The way that happens, the way that made it different from other sectors of the government in which some people are sometimes properly critical is that this was a project in which everybody involved was one interested, two dedicated and three fascinated by the job they were doing. And whenever you have those ingredients whether it be government or private industry or retail store, you’re gong to win!

 

Questions to Launch—The fact is that you wouldn’t be in business unless you were making something or doing something that someone needs for something; in short, you and what you are doing are extremely valuable. How do you capitalize on the value you bring to your market and your community? What can your team rally around? How can we foster that ‘my part is going to be better than I have to make it’ attitude?

 

Launch through deadlines—There was great power in President John F. Kennedy’s statement in May of 1961 when he said, “I believe that his nation should commit itself to achieving the goal, before the decade is out, of landing a man on the moon and returning him safely to earth.”  In fact, Milton Servero, Aerospace engineer recalls, “I always noticed that when president Kennedy said ‘go to the moon by the end of the decade’ that all of our badges issued to us expired on December 31, 1969.  Well, that’s a message for you, either do it or you are not employed anymore.”

 

It’s one thing to set a deadline and another to achieve one’s goal.  So how did NASA achieve such an accomplishment? Well, they had support, teamwork and engagement toward a common goal…they were aligned.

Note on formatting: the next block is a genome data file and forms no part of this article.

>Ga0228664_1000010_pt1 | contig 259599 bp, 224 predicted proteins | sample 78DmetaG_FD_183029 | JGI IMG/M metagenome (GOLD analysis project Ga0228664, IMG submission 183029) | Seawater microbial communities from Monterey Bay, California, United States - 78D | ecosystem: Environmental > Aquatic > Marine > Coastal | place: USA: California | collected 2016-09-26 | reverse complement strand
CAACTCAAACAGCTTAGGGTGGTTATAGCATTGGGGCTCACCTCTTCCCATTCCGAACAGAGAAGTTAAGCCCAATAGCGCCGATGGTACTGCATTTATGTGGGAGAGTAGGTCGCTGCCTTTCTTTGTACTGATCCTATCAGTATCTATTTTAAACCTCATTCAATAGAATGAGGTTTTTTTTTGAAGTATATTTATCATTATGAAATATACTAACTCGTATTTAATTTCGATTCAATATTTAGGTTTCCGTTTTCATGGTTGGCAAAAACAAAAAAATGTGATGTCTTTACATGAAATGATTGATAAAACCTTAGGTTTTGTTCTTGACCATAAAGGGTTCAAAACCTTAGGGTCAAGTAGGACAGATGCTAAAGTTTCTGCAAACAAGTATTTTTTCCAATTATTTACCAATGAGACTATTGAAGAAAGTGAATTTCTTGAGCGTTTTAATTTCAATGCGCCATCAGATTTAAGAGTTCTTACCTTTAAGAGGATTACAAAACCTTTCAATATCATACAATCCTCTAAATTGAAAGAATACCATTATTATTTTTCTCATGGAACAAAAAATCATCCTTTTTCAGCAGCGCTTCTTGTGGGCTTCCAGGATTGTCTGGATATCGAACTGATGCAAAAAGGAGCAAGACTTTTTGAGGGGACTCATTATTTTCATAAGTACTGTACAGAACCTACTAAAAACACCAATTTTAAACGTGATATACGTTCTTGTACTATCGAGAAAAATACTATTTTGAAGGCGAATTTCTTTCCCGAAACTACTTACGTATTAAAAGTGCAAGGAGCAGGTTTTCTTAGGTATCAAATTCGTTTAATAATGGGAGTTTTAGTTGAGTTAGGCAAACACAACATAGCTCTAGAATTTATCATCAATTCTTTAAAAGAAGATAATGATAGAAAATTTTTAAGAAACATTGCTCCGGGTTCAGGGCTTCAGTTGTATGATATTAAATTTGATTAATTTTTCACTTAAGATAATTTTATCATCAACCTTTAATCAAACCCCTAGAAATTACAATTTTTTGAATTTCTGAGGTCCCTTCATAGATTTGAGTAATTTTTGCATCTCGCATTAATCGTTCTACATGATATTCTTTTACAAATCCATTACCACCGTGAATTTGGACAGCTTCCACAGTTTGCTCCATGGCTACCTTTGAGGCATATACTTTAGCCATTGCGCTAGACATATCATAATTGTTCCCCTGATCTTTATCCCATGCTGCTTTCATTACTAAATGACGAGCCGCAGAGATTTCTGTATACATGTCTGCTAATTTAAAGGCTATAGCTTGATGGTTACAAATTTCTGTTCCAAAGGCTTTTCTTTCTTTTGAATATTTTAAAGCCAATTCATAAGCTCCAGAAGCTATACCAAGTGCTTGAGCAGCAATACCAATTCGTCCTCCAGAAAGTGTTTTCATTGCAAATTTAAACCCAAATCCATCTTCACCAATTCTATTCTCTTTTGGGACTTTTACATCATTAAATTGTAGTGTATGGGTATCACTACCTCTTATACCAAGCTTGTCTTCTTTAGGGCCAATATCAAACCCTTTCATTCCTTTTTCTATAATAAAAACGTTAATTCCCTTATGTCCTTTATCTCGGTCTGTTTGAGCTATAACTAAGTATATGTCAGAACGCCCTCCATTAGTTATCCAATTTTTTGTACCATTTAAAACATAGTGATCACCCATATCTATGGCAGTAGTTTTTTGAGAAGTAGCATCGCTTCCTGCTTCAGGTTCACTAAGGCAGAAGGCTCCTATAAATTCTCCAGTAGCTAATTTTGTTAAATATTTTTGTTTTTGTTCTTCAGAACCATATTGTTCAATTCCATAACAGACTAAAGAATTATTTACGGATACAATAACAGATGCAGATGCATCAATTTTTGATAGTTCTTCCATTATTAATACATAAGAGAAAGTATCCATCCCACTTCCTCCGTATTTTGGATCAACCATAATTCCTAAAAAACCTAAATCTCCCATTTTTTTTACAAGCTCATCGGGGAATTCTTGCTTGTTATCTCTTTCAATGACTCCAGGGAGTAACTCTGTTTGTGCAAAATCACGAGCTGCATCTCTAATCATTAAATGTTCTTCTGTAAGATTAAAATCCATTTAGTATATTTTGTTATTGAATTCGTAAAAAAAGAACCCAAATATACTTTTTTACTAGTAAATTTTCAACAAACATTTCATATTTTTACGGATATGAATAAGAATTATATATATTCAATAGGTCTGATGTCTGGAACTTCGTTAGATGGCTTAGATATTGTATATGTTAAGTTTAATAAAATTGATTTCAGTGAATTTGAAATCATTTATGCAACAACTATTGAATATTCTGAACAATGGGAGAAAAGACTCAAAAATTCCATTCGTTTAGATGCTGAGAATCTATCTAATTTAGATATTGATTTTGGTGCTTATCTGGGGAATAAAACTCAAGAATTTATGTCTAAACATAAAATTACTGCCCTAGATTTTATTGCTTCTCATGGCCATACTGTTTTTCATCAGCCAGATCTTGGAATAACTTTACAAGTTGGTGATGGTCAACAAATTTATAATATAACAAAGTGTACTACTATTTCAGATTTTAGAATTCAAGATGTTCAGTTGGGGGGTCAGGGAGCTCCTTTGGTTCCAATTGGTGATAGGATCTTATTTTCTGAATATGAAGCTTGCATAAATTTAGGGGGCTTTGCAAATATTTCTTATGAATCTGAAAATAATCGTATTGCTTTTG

Questions to Launch—what is your goal around safety, and is it ‘big’ enough to be inspiring? Is there support around your safety goal?  Is everyone in your organization aligned around that goal?

 

“That we could step beyond our narrow personal concerns to achieve great things,” wrote Bob Herbert after the Apollo 11 mission, “That we could do better, be better, if only we had the strength and courage to work harder and dream bigger.” There are great lessons from Apollo 11’s accomplishments some four decades ago. Lessons learned on so many fronts including engineering, training, toughness, greatness and deadlines.  Can we use their lessons go be great? Yes, we can…if we too want to launch!

 

Matt Forck, CSP & JLW, is a leading voice in safety.  Matt keynotes conferences and consults industry on safety’s most urgent topics such as; safety awareness, employee engagement and motivation, cultural alignment, accountability and leadership. To learn more about Matt, book a presentation or download FREE safety tools, go to www.thesafetysoul.org.

 

Quotes and excerpts from the brilliant recount of the Apollo 11 mission by Craig Nelson, Rocket Men: The Epic Story of the First Men on the Moon, Viking Adult; 1St Edition (June 25, 2009)